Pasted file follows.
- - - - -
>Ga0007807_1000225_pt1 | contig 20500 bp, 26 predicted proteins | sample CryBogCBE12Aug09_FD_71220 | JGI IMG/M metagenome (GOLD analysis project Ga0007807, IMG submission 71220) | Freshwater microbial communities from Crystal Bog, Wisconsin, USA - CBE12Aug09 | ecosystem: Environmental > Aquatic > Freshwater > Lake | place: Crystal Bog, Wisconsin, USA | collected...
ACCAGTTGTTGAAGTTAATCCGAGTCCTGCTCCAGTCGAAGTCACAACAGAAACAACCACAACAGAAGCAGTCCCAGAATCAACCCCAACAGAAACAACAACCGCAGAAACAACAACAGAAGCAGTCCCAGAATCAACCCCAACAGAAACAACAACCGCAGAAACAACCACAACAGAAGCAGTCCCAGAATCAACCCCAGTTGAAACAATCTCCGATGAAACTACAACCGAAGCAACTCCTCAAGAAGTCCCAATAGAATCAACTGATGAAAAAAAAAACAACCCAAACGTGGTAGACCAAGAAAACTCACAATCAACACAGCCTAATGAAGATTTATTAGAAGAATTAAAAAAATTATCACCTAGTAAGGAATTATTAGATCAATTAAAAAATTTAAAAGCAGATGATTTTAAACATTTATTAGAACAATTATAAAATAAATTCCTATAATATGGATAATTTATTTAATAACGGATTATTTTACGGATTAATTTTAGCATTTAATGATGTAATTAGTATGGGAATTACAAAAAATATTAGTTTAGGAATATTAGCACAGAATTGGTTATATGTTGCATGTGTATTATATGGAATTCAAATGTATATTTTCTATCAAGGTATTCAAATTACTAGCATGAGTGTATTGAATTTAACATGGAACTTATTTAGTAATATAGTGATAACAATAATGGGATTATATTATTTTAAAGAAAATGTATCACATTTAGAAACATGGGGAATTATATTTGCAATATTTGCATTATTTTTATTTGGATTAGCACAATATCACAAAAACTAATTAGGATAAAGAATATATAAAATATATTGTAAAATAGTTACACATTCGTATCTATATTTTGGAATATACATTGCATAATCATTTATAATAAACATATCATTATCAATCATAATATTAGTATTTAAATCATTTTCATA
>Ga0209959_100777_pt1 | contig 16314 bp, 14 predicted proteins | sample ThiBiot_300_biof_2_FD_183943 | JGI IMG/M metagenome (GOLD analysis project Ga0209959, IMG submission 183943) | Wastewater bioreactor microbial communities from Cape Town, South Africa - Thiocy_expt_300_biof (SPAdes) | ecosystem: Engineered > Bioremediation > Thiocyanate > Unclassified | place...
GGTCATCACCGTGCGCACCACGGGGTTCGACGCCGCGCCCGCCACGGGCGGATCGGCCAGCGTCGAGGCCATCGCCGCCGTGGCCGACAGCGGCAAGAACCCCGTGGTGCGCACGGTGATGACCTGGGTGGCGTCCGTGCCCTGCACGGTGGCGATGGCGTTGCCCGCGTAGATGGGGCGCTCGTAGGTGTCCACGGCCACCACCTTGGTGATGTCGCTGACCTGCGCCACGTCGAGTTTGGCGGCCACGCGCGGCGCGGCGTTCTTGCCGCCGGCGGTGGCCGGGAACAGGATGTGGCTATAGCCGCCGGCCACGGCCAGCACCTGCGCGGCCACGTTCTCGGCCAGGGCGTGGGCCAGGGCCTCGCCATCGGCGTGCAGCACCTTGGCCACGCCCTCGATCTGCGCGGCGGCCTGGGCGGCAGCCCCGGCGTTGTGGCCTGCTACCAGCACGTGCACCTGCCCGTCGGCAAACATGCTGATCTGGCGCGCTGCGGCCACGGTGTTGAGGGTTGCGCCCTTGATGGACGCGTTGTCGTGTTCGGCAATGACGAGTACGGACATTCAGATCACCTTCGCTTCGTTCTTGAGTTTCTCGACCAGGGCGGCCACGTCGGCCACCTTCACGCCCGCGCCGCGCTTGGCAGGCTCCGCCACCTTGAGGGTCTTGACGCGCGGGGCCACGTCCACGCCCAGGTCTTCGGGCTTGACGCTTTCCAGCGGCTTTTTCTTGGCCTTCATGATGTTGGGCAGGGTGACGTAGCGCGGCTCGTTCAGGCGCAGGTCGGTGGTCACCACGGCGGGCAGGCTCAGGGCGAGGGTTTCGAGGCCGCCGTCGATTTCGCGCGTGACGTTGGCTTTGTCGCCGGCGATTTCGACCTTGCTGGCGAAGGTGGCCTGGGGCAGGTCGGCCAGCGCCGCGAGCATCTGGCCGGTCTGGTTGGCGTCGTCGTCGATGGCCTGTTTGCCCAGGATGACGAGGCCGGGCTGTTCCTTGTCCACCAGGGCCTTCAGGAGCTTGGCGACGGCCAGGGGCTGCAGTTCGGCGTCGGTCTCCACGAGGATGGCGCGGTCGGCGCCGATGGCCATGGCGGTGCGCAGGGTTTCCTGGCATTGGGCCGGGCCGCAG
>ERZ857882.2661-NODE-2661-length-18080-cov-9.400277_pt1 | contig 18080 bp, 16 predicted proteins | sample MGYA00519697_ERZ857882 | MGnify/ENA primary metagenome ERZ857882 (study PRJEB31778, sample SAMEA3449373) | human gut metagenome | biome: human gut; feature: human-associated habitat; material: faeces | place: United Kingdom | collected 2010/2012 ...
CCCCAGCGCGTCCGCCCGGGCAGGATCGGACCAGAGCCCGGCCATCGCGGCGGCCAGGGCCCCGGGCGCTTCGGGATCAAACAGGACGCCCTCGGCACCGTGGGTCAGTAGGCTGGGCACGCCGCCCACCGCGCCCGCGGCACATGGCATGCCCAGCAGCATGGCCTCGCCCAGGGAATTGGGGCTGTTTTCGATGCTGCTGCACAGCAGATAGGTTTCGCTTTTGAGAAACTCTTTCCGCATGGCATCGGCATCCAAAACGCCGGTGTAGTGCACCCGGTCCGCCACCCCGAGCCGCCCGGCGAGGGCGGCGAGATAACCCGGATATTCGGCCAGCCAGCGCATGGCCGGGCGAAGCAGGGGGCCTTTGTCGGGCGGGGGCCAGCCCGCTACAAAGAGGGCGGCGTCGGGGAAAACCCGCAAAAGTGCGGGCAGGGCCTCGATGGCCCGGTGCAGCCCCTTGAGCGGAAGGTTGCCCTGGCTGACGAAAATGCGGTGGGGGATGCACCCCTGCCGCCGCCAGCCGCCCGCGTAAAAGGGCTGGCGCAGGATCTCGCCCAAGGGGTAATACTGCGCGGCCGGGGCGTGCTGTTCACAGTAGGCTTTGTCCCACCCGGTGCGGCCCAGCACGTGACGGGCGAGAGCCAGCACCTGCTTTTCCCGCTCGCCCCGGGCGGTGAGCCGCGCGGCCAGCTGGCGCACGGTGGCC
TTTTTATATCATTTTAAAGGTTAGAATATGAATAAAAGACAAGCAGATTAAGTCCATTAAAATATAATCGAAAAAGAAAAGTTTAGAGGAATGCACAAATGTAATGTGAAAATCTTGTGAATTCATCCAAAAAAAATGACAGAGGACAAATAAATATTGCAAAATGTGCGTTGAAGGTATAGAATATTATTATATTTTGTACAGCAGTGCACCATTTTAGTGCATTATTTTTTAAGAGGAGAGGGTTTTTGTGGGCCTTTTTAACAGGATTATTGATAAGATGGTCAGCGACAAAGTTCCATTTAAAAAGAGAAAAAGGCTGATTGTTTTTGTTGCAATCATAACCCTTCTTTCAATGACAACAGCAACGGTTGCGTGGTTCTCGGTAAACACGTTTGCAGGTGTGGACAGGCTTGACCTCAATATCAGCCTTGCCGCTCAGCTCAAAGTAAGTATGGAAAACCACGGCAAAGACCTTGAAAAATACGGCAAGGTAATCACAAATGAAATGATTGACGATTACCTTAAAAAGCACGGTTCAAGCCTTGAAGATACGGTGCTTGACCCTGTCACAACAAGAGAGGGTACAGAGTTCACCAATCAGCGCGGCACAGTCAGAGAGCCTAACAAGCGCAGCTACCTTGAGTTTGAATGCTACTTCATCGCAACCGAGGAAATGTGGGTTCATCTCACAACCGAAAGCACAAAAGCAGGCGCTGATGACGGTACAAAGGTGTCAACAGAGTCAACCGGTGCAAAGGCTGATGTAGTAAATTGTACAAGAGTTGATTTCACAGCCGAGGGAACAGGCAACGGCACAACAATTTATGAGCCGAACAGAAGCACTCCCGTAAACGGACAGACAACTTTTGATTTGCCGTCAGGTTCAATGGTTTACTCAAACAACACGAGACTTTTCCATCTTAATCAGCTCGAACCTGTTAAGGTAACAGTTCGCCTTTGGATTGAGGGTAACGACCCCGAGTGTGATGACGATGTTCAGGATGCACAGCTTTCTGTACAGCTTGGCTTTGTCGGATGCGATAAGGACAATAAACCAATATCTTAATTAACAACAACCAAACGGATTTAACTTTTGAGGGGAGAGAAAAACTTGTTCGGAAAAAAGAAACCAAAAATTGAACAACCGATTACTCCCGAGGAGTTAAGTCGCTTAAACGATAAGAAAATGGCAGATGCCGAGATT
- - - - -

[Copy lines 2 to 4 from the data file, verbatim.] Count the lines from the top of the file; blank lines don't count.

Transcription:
ACCAGTTGTTGAAGTTAATCCGAGTCCTGCTCCAGTCGAAGTCACAACAGAAACAACCACAACAGAAGCAGTCCCAGAATCAACCCCAACAGAAACAACAACCGCAGAAACAACAACAGAAGCAGTCCCAGAATCAACCCCAACAGAAACAACAACCGCAGAAACAACCACAACAGAAGCAGTCCCAGAATCAACCCCAGTTGAAACAATCTCCGATGAAACTACAACCGAAGCAACTCCTCAAGAAGTCCCAATAGAATCAACTGATGAAAAAAAAAACAACCCAAACGTGGTAGACCAAGAAAACTCACAATCAACACAGCCTAATGAAGATTTATTAGAAGAATTAAAAAAATTATCACCTAGTAAGGAATTATTAGATCAATTAAAAAATTTAAAAGCAGATGATTTTAAACATTTATTAGAACAATTATAAAATAAATTCCTATAATATGGATAATTTATTTAATAACGGATTATTTTACGGATTAATTTTAGCATTTAATGATGTAATTAGTATGGGAATTACAAAAAATATTAGTTTAGGAATATTAGCACAGAATTGGTTATATGTTGCATGTGTATTATATGGAATTCAAATGTATATTTTCTATCAAGGTATTCAAATTACTAGCATGAGTGTATTGAATTTAACATGGAACTTATTTAGTAATATAGTGATAACAATAATGGGATTATATTATTTTAAAGAAAATGTATCACATTTAGAAACATGGGGAATTATATTTGCAATATTTGCATTATTTTTATTTGGATTAGCACAATATCACAAAAACTAATTAGGATAAAGAATATATAAAATATATTGTAAAATAGTTACACATTCGTATCTATATTTTGGAATATACATTGCATAATCATTTATAATAAACATATCATTATCAATCATAATATTAGTATTTAAATCATTTTCATA
>Ga0209959_100777_pt1 | contig 16314 bp, 14 predicted proteins | sample ThiBiot_300_biof_2_FD_183943 | JGI IMG/M metagenome (GOLD analysis project Ga0209959, IMG submission 183943) | Wastewater bioreactor microbial communities from Cape Town, South Africa - Thiocy_expt_300_biof (SPAdes) | ecosystem: Engineered > Bioremediation > Thiocyanate > Unclassified | place...
GGTCATCACCGTGCGCACCACGGGGTTCGACGCCGCGCCCGCCACGGGCGGATCGGCCAGCGTCGAGGCCATCGCCGCCGTGGCCGACAGCGGCAAGAACCCCGTGGTGCGCACGGTGATGACCTGGGTGGCGTCCGTGCCCTGCACGGTGGCGATGGCGTTGCCCGCGTAGATGGGGCGCTCGTAGGTGTCCACGGCCACCACCTTGGTGATGTCGCTGACCTGCGCCACGTCGAGTTTGGCGGCCACGCGCGGCGCGGCGTTCTTGCCGCCGGCGGTGGCCGGGAACAGGATGTGGCTATAGCCGCCGGCCACGGCCAGCACCTGCGCGGCCACGTTCTCGGCCAGGGCGTGGGCCAGGGCCTCGCCATCGGCGTGCAGCACCTTGGCCACGCCCTCGATCTGCGCGGCGGCCTGGGCGGCAGCCCCGGCGTTGTGGCCTGCTACCAGCACGTGCACCTGCCCGTCGGCAAACATGCTGATCTGGCGCGCTGCGGCCACGGTGTTGAGGGTTGCGCCCTTGATGGACGCGTTGTCGTGTTCGGCAATGACGAGTACGGACATTCAGATCACCTTCGCTTCGTTCTTGAGTTTCTCGACCAGGGCGGCCACGTCGGCCACCTTCACGCCCGCGCCGCGCTTGGCAGGCTCCGCCACCTTGAGGGTCTTGACGCGCGGGGCCACGTCCACGCCCAGGTCTTCGGGCTTGACGCTTTCCAGCGGCTTTTTCTTGGCCTTCATGATGTTGGGCAGGGTGACGTAGCGCGGCTCGTTCAGGCGCAGGTCGGTGGTCACCACGGCGGGCAGGCTCAGGGCGAGGGTTTCGAGGCCGCCGTCGATTTCGCGCGTGACGTTGGCTTTGTCGCCGGCGATTTCGACCTTGCTGGCGAAGGTGGCCTGGGGCAGGTCGGCCAGCGCCGCGAGCATCTGGCCGGTCTGGTTGGCGTCGTCGTCGATGGCCTGTTTGCCCAGGATGACGAGGCCGGGCTGTTCCTTGTCCACCAGGGCCTTCAGGAGCTTGGCGACGGCCAGGGGCTGCAGTTCGGCGTCGGTCTCCACGAGGATGGCGCGGTCGGCGCCGATGGCCATGGCGGTGCGCAGGGTTTCCTGGCATTGGGCCGGGCCGCAG